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Discussion Starter #1 (Edited)
I'm getting some vibration at speeds above 65 miles an hour. I don't think I have enough driveline angle. I downloaded the app from Tremec and tried to check it. It's not going well. I've done it three times using different areas and got three very different results.

The app calls for checking at the trans, the drive shaft and the differential. The problem is I can't seem to find good areas to check at the trans and differential.

The front u-joint is directly above the H-Pipe crossover. Can't get my phone in there. I checked at the top of the u-joint on the yoke, which seemed to work, but I'm not sure.

The rear u-joint has metal u-straps which makes the surface uneven. Can I use the bottom of the diff? It's flat, but I don't know if it's parallel to the yoke.

Has anyone checked driveline angle with my combination? If so, I would appreciate some suggestions.

1970 Mustang
351 Cleveland
TKO-600 trans
Factory 9 inch diff (non-nodular)

I've looked online and found nothing similar to my configuration. Thanks.
 

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I tried to use the same app and had similar issues. I am still working on my car and haven’t driven it yet, so I can’t report any results.

But, in reference to the trans, I believe they mentioned, and I used, the front crankshaft pulley to find the front angle. That seemed to work good.

The rear diff/yoke is a challenge. SOT shows measuring the angle across the studs for the center section as a good measuring point. Might be worth trying.

Rusty
 

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Discussion Starter #3
Thanks. Yeah, I'm reading the instructions again and, apparently, I can use anything that parallel to the crankshaft for th first number. The most consistent reading I'm getting now is 3.6. That's too much of an angle. I'll try using the crankshaft pulley and see what I get.
 

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If you can, try to pick up an angle finder, I think harbor freight has a cheap digital or the big box store. Easy and accurate.
 

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I have the same problem. The only way to find a good surface that is exactly parallel (or perpendicular) to the pinion and to the tailshaft is to remove the drive shaft and then turn the pinion yoke straight up and down. Set your phone or angle finder in the bottom of the half circle cutouts for the u-joint caps and read the angle. Then take another slip yoke and insert it into the trans with the u-joint circles straight up and down. Then set your phone or angle finder across the circles and take a reading.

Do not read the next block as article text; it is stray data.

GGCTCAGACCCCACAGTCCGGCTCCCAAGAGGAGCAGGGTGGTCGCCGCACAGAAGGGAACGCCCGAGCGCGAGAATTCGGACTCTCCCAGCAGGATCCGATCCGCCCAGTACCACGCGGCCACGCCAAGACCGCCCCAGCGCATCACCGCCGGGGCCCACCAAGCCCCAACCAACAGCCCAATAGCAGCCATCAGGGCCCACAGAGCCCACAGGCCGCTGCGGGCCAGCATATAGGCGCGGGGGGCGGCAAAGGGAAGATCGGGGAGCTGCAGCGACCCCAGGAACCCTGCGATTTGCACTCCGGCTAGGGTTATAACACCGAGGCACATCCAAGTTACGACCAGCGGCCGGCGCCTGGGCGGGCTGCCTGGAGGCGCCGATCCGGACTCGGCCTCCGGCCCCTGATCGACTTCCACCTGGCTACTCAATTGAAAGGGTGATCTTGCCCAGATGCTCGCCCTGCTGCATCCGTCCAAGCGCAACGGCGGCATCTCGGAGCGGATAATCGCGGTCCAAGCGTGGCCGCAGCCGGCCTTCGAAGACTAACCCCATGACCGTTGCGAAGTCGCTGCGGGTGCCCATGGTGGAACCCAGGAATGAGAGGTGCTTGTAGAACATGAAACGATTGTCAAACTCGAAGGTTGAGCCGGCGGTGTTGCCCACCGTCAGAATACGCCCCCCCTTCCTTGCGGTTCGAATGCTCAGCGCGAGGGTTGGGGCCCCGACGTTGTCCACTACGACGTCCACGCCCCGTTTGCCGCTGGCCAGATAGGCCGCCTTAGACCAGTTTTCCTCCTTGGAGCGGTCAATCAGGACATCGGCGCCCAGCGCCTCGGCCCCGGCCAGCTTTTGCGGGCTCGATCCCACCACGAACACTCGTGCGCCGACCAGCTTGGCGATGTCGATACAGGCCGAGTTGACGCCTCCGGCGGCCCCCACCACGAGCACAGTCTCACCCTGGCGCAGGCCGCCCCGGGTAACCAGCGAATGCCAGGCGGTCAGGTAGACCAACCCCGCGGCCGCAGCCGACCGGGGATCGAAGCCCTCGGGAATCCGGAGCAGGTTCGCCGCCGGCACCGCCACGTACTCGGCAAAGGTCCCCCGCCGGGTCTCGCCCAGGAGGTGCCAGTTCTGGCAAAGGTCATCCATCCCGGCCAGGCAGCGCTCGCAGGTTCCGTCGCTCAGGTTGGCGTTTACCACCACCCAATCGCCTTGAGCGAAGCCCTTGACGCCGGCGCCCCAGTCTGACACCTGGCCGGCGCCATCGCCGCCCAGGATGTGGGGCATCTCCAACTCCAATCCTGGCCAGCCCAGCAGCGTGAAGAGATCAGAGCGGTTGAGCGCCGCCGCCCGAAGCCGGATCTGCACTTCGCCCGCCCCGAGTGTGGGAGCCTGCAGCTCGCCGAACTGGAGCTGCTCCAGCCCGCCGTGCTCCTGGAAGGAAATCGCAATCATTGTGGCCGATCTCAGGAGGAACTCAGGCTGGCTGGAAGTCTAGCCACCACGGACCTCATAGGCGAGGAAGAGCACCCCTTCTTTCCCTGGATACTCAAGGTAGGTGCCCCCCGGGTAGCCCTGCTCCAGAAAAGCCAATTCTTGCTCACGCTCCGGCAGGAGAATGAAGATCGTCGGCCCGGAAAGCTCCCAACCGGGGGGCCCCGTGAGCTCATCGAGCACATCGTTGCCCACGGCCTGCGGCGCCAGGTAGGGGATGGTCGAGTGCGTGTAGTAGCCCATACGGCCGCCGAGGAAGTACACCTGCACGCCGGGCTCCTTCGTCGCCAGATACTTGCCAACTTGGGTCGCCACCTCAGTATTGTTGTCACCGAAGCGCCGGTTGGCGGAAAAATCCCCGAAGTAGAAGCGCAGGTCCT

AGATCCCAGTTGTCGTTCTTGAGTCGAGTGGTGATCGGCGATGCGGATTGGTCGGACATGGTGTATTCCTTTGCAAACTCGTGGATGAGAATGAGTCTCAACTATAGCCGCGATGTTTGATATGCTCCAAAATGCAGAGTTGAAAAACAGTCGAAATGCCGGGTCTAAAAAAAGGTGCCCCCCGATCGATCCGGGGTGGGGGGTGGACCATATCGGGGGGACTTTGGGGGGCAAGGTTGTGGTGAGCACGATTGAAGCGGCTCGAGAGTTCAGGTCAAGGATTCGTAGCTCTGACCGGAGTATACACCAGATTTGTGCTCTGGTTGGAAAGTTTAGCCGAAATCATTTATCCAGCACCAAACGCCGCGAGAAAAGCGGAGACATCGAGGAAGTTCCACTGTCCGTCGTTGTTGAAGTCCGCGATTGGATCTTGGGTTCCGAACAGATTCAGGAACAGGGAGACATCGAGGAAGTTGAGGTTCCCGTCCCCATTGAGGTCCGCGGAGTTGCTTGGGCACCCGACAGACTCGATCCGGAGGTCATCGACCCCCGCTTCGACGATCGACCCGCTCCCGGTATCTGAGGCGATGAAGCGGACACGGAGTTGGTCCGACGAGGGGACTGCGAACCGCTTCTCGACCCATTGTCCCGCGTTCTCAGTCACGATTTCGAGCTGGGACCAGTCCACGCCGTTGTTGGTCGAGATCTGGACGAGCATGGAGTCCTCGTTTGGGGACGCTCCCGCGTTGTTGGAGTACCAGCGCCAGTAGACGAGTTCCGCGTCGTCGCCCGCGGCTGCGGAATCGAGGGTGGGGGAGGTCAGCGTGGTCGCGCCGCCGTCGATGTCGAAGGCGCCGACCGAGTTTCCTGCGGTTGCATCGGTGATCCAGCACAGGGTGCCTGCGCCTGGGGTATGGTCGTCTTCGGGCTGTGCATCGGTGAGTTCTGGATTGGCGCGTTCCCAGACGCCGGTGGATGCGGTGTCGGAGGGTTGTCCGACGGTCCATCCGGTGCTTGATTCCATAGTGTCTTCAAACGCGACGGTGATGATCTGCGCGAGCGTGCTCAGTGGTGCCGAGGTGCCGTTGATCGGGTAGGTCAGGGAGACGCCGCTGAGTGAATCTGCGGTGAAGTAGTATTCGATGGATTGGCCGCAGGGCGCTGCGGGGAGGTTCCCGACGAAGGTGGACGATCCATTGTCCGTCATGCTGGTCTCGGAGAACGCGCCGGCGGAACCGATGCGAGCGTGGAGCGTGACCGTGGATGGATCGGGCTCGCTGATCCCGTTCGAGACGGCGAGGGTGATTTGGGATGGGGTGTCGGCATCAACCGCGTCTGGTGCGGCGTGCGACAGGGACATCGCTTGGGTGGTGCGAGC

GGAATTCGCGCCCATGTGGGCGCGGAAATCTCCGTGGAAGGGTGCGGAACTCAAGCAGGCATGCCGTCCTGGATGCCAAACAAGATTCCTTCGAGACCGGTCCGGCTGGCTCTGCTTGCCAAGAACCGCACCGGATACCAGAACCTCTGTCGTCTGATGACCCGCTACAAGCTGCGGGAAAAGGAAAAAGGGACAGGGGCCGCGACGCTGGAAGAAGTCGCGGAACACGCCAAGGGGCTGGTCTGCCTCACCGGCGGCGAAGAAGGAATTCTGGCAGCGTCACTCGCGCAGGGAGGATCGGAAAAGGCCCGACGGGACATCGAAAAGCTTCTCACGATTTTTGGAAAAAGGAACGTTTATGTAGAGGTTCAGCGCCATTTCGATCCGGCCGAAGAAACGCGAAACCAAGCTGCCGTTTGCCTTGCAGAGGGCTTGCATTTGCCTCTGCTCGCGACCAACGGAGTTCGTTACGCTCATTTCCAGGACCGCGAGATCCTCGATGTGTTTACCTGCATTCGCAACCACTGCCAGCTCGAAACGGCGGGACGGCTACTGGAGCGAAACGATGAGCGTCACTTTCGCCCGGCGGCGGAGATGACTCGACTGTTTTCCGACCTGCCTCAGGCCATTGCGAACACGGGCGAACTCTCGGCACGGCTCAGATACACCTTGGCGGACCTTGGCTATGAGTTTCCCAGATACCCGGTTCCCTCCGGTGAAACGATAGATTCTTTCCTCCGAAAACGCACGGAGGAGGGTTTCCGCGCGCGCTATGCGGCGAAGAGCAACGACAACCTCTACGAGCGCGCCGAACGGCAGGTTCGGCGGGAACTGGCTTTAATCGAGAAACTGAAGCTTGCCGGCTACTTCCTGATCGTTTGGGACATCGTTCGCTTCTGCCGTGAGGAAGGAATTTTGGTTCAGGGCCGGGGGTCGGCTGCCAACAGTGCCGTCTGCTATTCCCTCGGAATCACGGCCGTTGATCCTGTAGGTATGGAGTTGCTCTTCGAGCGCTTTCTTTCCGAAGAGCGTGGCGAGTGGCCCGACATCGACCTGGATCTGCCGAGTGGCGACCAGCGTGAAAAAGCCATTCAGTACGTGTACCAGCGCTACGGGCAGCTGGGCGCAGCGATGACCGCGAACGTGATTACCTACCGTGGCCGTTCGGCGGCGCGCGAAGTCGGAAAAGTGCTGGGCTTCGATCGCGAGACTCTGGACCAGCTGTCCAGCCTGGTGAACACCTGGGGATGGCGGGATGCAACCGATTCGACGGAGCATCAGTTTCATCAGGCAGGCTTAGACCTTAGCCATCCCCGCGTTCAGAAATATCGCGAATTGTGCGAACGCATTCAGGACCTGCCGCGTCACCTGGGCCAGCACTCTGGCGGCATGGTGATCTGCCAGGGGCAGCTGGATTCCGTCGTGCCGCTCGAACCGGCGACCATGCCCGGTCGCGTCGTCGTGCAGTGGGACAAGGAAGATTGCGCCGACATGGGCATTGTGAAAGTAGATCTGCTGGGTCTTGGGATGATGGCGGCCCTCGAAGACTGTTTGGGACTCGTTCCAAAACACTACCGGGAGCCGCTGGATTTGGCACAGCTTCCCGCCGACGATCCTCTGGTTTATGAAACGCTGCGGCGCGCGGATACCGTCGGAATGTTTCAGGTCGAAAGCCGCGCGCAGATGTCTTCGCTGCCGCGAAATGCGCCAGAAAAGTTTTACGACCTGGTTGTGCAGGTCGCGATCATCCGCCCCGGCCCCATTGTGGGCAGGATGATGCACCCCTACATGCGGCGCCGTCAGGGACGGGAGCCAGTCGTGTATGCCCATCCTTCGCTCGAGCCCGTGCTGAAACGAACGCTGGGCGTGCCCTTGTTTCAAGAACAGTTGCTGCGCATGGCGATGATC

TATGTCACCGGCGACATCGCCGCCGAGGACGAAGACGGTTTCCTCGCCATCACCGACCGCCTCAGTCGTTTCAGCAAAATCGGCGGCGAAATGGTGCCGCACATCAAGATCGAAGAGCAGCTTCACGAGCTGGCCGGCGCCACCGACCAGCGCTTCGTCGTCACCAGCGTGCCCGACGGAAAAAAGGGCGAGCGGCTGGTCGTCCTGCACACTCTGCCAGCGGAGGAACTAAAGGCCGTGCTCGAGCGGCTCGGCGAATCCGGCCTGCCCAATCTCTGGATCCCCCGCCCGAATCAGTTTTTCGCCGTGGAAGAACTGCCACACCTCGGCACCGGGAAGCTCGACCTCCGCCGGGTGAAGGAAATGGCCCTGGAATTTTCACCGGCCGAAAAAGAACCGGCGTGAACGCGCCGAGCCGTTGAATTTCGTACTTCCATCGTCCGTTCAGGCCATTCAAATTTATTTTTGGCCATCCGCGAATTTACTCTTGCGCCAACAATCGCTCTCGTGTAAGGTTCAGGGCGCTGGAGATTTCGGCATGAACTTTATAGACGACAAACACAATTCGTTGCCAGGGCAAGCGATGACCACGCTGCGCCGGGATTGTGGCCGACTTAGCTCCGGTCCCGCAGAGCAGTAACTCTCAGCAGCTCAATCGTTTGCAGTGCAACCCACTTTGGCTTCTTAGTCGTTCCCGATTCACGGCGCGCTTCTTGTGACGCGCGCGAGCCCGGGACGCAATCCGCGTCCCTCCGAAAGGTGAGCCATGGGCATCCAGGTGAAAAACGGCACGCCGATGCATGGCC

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Discussion Starter #6
I was just thinking I'm going to have to remove the drive shaft. Will the fluid drain from the trans if I remove the yoke? I seem to remember it does unless I insert a plug.

And I'm looking at angle gauges online. They're really not very expensive. Using the phone is a hassle. It's constantly resetting or locking from touching the buttons on the sides. I keep getting texts and calls. I even got an Amber Alert while trying to take a measurement!

Thanks for the tips, guys.
 

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A small amount of fluid usually runs out when the driveshaft is removed but not a lot.
If the transmission tailshaft sticks out beyond the seal you won't need another yoke. Just butt the angle finder against the end of the tailshaft.
 

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I don’t know if the below will help you out, but I’ve used these sites in the past and have referred others to them. They’re definitely good resources for measuring and setting pinion angles.

Roadkill Customs has an excellent article regarding driveshaft NVH with much tech and photos to help:

Wolfecraft has very good info regarding pinion angles:

How to measure for angles (and where to place measurement tools):

Spicer Calculator:
 

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Discussion Starter #9
OK, I think I got it. I found a machined surface on the trans and measured there. Then I measured the drive shaft and unbolted the rear u-joint to measure at the pinion. The result was 2.1 degrees. So, I need to add one degree of angle, correct?

To increase angle, do I raise the trans?
 

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Since your trans is in line with the crank shaft, use the front of the crank pulley which is 90° off crank and trans center line. There are 2 nearly vertical bolt heads on the left side of the pinion support which you can get a level on.
 
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